Eleven years since the last time he directed a film that didn’t quickly become a punchline, former directorial wunderkind M. Night Shyamalan seems to be somewhat on the comeback trail with The Visit. Teaming up with Jason Blum – the scarily prolific producer of low-budget/high-profit genre fare like Paranormal Acitivity, Insidious, Sinister, The Purge and so many more – Shyamalan has somewhat gone back to basics, making a smaller film less weighed down by pretension and misguided ambition.
After a bitter fall out over her new husband, Paula (Kathryn Hahn) hasn’t spoken to her parents in years. In the meantime, the husband has bolted, leaving her with two kids: teenager Becca (Olivia DeJonge) and preteen Tyler (Ed Oxenbould). On the eve of a honeymoon with her new husband, Paula sends the kids to go live with the grandparents they have never met on a secluded Pennsylvania farm. What could go wrong?
Pop Pop (Peter McRobbie) and Nana (Deanna Dunagan) seem nice enough but some of their old people habits start to freak out the kids, like Pop Pop’s incontinence and Nana’s extreme sleep walking and night vomiting…you know, the usual. Nonetheless, Becca presses on with the documentary she’s making for her mother, an ambitious attempt to get to the bottom of the fall out that tore the family apart and provide her mother with an emotional elixir.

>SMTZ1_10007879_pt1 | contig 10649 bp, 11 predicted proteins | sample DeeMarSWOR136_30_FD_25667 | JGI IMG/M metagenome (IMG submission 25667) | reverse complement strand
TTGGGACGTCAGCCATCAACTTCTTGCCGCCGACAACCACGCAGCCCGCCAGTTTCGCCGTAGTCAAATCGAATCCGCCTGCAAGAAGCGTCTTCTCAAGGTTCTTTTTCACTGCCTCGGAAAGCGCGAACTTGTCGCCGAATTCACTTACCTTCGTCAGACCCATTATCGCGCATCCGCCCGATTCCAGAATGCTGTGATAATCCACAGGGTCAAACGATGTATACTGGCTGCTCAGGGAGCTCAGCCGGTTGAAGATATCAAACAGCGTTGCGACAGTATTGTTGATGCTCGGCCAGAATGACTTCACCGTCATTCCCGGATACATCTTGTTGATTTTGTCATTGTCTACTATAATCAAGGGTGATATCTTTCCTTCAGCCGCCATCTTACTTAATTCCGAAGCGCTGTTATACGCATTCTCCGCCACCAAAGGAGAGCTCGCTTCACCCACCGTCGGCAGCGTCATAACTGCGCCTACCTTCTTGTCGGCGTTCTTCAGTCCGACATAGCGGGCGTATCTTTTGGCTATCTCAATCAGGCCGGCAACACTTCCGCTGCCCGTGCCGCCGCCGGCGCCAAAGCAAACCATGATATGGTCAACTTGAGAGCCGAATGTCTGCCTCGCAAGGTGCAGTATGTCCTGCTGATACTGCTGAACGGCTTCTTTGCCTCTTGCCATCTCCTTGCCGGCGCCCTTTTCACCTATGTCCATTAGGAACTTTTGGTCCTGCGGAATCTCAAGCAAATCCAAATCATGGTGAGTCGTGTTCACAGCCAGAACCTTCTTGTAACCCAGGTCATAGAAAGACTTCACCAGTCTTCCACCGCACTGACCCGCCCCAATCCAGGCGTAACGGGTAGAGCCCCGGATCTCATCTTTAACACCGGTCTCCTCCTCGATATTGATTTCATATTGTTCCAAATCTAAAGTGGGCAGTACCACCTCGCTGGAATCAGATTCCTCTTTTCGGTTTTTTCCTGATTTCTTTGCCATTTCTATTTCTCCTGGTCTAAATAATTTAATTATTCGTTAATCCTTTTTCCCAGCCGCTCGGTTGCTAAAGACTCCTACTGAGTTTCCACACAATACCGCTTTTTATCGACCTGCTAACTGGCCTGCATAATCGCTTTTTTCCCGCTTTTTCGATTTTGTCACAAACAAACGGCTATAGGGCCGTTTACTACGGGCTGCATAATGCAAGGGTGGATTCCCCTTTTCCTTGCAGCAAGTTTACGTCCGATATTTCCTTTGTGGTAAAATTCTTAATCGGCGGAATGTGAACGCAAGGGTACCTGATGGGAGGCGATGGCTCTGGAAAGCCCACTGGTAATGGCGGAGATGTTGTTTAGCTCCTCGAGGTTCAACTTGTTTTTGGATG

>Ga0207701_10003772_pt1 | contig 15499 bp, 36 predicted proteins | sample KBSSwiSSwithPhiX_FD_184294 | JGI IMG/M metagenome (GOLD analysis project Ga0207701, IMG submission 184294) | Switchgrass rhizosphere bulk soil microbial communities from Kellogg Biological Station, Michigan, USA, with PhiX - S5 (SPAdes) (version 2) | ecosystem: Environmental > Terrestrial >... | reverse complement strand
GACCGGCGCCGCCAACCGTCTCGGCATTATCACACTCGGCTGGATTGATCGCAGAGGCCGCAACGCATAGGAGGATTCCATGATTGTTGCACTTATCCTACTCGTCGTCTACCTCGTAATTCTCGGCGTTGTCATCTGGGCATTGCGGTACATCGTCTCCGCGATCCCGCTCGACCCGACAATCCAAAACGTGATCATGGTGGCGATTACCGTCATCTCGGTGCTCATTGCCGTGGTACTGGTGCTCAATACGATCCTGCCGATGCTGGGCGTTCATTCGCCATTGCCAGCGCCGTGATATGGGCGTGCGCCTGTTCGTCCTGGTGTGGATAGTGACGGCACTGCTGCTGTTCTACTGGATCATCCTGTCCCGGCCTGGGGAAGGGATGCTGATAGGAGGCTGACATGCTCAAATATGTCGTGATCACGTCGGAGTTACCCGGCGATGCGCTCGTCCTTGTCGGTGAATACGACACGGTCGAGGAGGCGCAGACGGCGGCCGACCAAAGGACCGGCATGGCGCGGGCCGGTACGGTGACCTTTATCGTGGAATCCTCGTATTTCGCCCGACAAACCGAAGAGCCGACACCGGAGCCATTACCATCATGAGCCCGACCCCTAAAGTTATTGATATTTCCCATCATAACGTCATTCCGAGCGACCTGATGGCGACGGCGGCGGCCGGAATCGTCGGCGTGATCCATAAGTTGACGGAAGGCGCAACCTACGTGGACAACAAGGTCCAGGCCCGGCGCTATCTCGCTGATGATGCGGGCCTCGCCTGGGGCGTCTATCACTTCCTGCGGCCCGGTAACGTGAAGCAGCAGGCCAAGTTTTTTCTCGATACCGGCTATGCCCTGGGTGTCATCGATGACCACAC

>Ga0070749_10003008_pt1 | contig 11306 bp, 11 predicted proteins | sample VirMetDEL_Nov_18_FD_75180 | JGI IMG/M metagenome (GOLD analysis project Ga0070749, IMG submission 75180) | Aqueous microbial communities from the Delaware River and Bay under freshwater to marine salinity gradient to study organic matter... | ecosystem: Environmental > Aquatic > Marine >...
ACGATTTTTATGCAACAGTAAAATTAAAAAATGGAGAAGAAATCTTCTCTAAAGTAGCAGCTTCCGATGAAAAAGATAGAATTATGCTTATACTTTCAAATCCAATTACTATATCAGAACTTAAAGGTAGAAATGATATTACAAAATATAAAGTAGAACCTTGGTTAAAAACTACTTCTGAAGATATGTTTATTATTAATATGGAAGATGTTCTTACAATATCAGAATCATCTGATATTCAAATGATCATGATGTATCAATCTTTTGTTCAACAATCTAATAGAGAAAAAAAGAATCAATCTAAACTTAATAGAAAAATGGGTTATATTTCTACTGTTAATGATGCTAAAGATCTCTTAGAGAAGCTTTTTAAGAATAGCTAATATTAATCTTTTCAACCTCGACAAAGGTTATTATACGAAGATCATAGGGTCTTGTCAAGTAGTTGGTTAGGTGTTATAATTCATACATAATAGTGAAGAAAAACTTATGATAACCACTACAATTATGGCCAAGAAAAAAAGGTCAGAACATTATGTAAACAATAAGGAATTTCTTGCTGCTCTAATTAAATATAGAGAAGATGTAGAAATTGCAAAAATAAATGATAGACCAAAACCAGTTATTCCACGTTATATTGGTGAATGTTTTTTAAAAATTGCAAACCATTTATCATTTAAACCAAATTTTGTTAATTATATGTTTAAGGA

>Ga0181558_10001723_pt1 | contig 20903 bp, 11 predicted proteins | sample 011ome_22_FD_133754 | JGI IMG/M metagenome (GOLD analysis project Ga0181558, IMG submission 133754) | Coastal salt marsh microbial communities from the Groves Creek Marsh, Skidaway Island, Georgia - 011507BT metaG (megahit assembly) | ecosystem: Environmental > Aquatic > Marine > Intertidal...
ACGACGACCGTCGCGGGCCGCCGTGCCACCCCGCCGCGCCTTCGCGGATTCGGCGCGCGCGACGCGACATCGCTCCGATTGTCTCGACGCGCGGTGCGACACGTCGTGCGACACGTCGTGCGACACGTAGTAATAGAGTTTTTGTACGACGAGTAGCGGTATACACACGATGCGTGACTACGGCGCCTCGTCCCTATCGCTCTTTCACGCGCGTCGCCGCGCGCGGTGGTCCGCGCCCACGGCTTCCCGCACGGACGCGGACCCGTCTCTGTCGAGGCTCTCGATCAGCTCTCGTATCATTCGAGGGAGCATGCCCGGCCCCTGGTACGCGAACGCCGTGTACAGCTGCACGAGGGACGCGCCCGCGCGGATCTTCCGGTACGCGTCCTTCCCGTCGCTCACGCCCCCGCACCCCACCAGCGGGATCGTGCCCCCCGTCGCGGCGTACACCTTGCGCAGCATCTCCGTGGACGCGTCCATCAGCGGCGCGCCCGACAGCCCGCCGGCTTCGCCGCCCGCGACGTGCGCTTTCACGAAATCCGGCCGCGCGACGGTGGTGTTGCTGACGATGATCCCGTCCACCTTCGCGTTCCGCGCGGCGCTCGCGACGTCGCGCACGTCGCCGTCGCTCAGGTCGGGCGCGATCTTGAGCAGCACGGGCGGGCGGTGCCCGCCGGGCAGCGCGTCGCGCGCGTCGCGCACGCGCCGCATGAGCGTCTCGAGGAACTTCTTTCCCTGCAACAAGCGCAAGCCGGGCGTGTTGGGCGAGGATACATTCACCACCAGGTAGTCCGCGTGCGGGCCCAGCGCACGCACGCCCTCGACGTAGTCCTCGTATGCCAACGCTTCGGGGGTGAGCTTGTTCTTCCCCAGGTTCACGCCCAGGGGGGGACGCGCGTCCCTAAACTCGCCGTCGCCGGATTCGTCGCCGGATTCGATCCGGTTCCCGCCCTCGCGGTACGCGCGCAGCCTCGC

As always, the found footage gimmick – though it isn’t really ‘found’ this time around – begs the question: why bother? Nonetheless, Shyamalan and cinematographer Maryse Alberti make this one of the best looking found footage efforts around, crafting some striking shots despite the limitations of the style. They also utilise the multiple cameras – Tyler and Becca have one each – for some quicker cuts in certain scenes that adds to the terror. At times it feels like Shyamalan is playing James Wan’s game more than his own but he has a pretty good stab at it.
On the surface, The Visit actually hews closer to Blum’s previous output than Shyamalan’s, with its found footage gimmick and largely unknown cast. But while the found footage trappings prevent Shyamalan from having the same kind of control over the frame that he utilised so brilliantly in something like The Sixth Sense, his fingerprints are all over the film, for better or worse. Hahn’s single mother character and the emotional baggage she’s carrying is reminiscent of Toni Collette’s character in The Sixth Sense and Shyamalan not too subtly explores familiar themes: family, grief, making peace with someone before it’s too late.
On the downside, the decision to make Becca a pretentious, aspiring documentarian and Tyler a seriously awful rapper almost sinks the film, especially early on. The actors’ performances are fine and as the film goes on they have more to work with – their father’s abandonment has left some scars – but these irritating affectations just feel bafflingly out of touch and out of place; Tyler’s insistence on replacing curse words with female pop singers’ names feels like a joke rejected from a 90’s sitcom.
The Visit can’t really be considered an outright return to form for Shyamalan but it’s a step in the right direction: an effective thriller that’s more solid than really remarkable. That something just above average like this is considered a huge improvement speaks volumes about where Shyamalan’s reputation is at the moment but this has at least broken the run of outright duds and served as a reminder that Shyamalan is a very skilled filmmaker.